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What's the worst atheist argument you've come across?

Are there any arguments, beloved by atheists everywhere, that you feel are shockingly bad? What claims would you suggest atheists not make if they value their self-respect? Are there any approaches to arguing God that just make you cringe?

Posted: June 18th 2007

SmartLX www

I know a woman who began a relationship with a vocal evangelical Christian. He impregnated and abandoned her. Her entire family appears to have turned atheist solely because of that one hypocritical man.

This is of course intellectually indefensible, but such was their emotional impetus that they stuck to it long enough to find better rationalisations for their atheism. They had to have, or else they’d be believers again by now.

Goes to show that even the right conclusion can be reached using bad logic, or without logic.

Posted: November 27th 2007

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Russell Blackford www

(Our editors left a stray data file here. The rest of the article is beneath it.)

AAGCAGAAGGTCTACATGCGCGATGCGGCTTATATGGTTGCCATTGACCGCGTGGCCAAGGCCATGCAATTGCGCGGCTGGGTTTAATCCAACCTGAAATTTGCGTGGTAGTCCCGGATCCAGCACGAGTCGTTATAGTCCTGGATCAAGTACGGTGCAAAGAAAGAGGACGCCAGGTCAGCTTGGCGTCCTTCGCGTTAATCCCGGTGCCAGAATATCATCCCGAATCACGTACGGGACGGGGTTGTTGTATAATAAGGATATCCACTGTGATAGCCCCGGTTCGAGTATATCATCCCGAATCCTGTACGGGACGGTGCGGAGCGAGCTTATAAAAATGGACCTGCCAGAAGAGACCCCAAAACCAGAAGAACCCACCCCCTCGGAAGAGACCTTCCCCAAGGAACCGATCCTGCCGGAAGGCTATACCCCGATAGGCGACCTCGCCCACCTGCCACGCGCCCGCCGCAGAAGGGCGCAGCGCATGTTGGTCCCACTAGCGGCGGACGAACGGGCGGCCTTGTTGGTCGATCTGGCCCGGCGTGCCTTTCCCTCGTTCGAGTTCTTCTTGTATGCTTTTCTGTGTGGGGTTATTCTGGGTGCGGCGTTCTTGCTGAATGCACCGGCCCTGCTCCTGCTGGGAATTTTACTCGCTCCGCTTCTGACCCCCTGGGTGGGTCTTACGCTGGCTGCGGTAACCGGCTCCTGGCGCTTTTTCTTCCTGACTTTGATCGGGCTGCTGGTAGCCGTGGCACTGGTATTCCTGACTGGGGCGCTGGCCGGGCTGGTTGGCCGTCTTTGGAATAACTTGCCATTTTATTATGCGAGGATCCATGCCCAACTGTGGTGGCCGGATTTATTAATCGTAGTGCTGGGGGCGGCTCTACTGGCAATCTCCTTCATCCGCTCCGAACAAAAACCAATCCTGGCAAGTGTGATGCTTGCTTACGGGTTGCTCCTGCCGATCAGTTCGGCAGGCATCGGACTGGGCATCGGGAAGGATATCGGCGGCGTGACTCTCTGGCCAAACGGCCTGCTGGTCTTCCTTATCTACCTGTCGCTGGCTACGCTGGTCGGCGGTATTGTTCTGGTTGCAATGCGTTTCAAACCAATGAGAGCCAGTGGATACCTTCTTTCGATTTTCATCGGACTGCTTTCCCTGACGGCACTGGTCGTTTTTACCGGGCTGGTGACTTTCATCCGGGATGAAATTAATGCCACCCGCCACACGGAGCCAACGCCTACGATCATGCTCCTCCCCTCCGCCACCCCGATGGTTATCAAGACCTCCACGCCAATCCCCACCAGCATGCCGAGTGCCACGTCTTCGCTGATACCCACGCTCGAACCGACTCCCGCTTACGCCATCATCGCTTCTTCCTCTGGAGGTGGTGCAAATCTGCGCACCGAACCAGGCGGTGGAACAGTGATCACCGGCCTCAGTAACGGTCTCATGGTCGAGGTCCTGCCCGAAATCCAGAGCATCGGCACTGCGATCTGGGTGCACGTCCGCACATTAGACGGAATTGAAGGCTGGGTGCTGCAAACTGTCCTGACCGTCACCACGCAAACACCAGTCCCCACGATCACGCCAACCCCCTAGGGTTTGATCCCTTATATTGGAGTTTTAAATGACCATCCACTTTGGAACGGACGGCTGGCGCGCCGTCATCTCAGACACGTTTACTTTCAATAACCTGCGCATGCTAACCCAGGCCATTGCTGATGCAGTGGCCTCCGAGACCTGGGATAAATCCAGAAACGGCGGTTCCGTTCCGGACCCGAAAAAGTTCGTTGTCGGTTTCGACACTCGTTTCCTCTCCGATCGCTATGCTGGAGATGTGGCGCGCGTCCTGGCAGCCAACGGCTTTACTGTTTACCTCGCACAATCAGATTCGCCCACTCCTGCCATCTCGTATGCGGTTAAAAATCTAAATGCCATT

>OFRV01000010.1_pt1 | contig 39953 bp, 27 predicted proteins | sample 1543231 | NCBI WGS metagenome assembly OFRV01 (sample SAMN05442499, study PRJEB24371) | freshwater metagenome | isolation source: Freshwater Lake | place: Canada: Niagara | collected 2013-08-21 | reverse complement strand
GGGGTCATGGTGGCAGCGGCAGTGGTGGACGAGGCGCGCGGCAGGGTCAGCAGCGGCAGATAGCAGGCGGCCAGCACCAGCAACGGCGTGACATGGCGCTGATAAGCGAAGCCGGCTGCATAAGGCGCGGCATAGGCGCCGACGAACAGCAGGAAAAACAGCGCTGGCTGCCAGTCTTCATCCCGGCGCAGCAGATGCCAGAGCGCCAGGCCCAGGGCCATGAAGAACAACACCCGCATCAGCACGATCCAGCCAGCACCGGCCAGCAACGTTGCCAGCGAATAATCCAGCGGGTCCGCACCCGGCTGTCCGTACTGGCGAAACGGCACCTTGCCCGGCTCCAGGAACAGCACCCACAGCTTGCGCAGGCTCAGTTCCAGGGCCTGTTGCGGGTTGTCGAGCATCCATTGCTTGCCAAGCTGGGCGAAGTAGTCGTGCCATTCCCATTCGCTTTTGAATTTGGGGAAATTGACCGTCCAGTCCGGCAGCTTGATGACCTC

My short answer: I think that atheists often mishandle the question of where morality comes from and what it really is. We can end up sounding defensive, when we actually have a positive story to tell. If we value our self-respect, we ought to cconcede quite frankly that atheists do not have a basis to endorse the old, miserable morality that religious moralists try to shove down our throats, and we should insist that this is to atheism’s credit. We are better placed than religious people to make rational decisions about how to live and conduct ourselves. We are better placed to treat ourselves and others well.

Elaboration for those who want more:I do think that there are perfectly good naturalistic sources of morality, but not of the traditional morality that a lot of religious believers favour, with its rigid rules, its obsession with sexual purity, and its emphasis on piety, guilt, submission, and the renunciation of Earthly pleasures (“the pomps and vanities of this wicked world”, as I was taught from the catechism as a child).